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Whilst thus I spake, behold with happy eye
I spied, where at the Idol's feet apart
A bevy of fair damsels close did lie,
Waiting when as the Anthem should be sung on high.

The first of them did seem of riper years
And graver countenance than all the rest;
Yet all the rest were eke her equal peers,
Yet unto her obeyed all the best.
Her name was Womanhood, that she expressed
By her sad semblant and demeanor wise:
For steadfast still her eyes did fixed rest,
Nor roved at random after gazer's guise,
Whose luring baits oftimes do heedless hearts entice.

And next to her sat goodly Shamefastness,
Nor ever durst her eyes from ground uprear,
Nor ever once did look up from her dess,
As if some blame of evil she did fear,
That in her cheeks made roses oft appear:
And her against sweet Cheerfulness was placed,
Whose eyes like twinkling stars in evening clear
Were decked with smiles, that all sad humors chased,
And darted forth delights, the which her goodly graced.

And next to her sat sober Modesty,
Holding her hand upon her gentle heart;
And her against sat comely Courtesy,
That unto every person knew her part;
And her before was seated overthwart
Soft Silence, and submiss Obedience,
Both linked together never to dispart,
Both gifts of God not gotten but from thence,
Both garlands of his Saints against their foes' offense.

Thus sat they all around in seemly rate:
And in the midst of them a goodly maid,
Even in the lap of Womanhood there sat,
The which was all in lily white arrayed,
With silver streams amongst the linen strayed;
Like to the Morn, when first her shining face
Hath to the gloomy world itself bewrayed,
That same was fairest Amoret in place,
Shining with beauty's light, and heavenly virtues' grace.

Whom soon as I beheld, my heart gan throb,
And wade in doubt, what best were to be done:
For sacrilege me seemed the Church to rob,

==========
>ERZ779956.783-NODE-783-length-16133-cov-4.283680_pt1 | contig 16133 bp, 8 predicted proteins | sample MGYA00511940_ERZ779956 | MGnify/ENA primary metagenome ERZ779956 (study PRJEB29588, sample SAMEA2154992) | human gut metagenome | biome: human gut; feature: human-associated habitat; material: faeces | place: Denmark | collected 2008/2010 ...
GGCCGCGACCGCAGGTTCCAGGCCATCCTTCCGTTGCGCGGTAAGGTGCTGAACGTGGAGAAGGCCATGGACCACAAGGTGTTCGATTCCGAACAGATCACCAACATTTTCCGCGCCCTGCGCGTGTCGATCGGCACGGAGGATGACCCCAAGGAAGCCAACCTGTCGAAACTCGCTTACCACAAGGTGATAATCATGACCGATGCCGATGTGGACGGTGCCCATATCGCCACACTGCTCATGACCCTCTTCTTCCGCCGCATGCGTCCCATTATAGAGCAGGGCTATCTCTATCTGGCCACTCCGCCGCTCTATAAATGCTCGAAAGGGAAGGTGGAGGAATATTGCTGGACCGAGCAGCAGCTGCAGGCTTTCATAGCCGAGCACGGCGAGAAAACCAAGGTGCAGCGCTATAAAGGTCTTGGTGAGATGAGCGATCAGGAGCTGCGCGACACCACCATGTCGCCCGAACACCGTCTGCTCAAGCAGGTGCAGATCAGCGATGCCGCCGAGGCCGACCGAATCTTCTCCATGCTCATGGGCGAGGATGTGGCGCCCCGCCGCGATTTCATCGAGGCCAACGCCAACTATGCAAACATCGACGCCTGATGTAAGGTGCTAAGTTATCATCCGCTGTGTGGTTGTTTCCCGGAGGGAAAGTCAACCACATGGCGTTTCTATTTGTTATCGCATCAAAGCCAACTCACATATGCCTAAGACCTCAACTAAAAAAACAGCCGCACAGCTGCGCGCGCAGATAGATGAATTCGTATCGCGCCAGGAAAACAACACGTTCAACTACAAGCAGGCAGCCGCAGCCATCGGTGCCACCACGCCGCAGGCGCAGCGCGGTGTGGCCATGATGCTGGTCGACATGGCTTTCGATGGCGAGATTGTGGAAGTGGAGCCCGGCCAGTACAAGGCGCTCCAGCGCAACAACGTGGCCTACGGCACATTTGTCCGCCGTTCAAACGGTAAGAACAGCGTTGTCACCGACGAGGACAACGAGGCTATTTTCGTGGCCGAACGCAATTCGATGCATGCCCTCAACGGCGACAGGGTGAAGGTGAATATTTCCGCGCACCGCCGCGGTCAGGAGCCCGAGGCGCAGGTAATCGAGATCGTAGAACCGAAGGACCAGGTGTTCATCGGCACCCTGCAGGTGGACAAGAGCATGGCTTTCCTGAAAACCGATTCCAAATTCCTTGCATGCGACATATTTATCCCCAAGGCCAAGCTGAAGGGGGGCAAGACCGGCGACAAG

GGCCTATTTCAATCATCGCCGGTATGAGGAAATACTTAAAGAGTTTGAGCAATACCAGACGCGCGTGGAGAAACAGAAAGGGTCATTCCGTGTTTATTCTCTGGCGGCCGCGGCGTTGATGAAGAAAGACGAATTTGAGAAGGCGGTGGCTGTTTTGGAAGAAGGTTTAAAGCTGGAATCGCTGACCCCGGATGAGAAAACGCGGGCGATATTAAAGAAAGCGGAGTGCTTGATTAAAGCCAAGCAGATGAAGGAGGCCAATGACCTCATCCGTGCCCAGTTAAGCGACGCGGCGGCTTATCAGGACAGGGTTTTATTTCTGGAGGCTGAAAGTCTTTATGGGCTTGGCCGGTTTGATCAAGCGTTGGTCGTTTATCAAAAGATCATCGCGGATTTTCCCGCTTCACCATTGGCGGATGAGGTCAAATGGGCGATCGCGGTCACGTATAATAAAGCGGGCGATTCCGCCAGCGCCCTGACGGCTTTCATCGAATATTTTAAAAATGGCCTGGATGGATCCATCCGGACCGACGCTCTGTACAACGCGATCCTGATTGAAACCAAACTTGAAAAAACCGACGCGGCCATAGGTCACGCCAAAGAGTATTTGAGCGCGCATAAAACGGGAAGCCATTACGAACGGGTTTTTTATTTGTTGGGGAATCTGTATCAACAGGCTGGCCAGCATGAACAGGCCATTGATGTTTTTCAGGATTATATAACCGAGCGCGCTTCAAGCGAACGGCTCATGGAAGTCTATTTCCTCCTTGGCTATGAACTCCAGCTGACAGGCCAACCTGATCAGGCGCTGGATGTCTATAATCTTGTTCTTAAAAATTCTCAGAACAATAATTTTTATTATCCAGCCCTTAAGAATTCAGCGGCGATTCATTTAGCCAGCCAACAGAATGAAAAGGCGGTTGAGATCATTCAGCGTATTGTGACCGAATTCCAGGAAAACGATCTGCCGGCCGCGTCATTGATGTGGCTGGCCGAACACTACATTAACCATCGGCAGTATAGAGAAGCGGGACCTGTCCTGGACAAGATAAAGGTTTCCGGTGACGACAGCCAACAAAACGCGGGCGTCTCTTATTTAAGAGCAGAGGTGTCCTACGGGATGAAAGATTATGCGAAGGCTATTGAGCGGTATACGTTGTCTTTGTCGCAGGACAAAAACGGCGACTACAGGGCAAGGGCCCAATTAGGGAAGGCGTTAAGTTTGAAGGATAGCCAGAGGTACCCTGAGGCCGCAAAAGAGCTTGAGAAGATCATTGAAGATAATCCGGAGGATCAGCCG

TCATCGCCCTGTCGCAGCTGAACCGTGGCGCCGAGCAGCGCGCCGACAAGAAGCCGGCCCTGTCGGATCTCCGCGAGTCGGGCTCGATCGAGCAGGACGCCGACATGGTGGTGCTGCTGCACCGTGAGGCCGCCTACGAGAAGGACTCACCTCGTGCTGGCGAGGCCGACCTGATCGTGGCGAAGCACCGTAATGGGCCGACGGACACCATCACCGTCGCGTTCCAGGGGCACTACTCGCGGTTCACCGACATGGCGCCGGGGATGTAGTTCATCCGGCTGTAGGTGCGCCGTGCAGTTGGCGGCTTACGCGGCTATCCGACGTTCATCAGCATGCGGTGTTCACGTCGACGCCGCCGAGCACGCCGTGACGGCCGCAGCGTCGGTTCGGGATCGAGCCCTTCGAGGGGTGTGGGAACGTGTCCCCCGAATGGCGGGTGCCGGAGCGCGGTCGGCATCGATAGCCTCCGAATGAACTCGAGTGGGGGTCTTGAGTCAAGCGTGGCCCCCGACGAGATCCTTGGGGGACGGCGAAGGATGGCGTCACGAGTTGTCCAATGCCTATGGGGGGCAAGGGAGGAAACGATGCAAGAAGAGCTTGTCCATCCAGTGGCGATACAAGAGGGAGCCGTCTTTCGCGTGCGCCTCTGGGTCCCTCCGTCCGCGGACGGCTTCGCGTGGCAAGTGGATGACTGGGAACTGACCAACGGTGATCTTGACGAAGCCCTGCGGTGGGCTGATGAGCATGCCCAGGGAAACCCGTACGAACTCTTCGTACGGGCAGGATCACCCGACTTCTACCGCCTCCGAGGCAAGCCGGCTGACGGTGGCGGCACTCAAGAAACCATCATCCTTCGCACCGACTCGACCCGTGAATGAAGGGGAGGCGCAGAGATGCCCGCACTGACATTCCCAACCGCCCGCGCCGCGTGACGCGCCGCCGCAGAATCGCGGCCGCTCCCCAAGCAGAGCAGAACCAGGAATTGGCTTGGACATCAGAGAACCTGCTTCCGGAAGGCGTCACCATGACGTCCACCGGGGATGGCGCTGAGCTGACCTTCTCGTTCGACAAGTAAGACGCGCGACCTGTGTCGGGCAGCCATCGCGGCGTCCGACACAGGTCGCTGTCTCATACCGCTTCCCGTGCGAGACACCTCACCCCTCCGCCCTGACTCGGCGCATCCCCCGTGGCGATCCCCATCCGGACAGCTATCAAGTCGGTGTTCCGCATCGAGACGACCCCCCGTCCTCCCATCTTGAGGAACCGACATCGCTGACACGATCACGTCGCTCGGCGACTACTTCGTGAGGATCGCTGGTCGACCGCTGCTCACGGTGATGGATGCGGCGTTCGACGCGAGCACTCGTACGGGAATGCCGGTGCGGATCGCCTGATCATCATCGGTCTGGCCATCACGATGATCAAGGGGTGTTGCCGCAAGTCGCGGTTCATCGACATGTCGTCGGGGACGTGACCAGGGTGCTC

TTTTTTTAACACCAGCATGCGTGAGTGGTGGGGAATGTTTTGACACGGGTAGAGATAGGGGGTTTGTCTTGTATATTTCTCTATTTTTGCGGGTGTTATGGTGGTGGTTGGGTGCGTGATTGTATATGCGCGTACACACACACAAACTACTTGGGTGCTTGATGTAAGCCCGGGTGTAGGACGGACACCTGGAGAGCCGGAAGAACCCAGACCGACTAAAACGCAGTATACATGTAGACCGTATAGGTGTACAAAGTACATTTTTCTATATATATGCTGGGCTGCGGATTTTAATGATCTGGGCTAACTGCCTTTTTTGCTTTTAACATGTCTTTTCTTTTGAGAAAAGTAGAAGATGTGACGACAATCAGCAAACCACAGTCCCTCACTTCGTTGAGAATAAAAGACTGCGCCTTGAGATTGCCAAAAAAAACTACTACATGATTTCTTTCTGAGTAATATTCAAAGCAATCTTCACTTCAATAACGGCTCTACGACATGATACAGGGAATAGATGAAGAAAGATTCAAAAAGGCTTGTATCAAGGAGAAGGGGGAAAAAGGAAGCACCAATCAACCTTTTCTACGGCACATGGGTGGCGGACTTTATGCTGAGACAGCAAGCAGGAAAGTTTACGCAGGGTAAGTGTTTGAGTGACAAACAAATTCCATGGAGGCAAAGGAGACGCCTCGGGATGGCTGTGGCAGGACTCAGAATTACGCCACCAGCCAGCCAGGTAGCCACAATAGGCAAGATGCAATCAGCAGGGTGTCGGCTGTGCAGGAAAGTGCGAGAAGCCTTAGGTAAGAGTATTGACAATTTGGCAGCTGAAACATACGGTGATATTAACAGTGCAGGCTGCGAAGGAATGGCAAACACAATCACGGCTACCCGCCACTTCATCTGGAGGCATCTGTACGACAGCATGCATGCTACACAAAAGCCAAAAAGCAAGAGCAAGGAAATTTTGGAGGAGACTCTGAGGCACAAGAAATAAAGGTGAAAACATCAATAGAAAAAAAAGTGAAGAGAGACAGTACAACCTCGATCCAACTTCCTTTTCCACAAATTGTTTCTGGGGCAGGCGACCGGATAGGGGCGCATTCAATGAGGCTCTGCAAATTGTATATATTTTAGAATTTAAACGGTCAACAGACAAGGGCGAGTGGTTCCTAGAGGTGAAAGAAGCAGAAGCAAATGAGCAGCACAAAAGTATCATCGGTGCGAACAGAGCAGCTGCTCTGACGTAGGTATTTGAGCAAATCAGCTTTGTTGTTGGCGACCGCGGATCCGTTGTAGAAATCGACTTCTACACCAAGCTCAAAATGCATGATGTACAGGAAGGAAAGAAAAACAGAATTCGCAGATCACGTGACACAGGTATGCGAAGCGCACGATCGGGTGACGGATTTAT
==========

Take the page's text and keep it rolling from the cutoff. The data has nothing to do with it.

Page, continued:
And folly seemed to leave the thing undone,
Which with so strong attempt I had begun.
Then shaking off all doubt and shamefast fear,
Which Lady's love I heard had never won
Mongst men of worth, I to her stepped near,
And by the lily hand her labored up to rear.

Thereat that foremost matron me did blame,
And sharp rebuke, for being overbold;
Saying it was to Knight unseemly shame
Upon a recluse Virgin to lay hold,
That unto Venus' services was sold.
To whom I thus, "Nay but it fitteth best
For Cupid's man with Venus' maid to hold,
For ill your goddess' services are dressed
By virgins, and her sacrifices let to rest."

With that my shield I forth to her did show,
Which all that while I closely had concealed;
On which when Cupid with his killing bow
And cruel shafts emblazoned she beheld,
At sight thereof she was with terror quelled,
And said no more: but I which all that while
The pledge of faith, her hand engaged held,
Like wary Hind within the weedy soil,
For no entreaty would forgo so glorious spoil.

And evermore upon the Goddess' face
Mine eye was fixed, for fear of her offense:
Whom when I saw with amiable grace
To laugh at me, and favor my pretense,
I was emboldened with more confidence;
And nought for niceness nor for envy sparing,
In presence of them all forth led her thence:
All looking on, and like astonished staring,
Yet to lay hand on her, not one of all them daring.
“From Progress of Female Virtue,” Antoine Cardon. Public Domain.

Word & Song by Anthony Esolen is an online magazine devoted to reclaiming the good, the beautiful, and the true. We publish six essays each week, on words, classic hymns, poems, films, and popular songs, as well a weekly podcast for paid subscribers, alternately Poetry Aloud or Anthony Esolen Speaks. Paid subscribers also receive audio-enhanced posts and on-demand access to our full archive, and may add their comments to our posts and discussions. To support this project, please join us as a free or paid subscriber.

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Word & Song by Anthony Esolen
Poem of the Week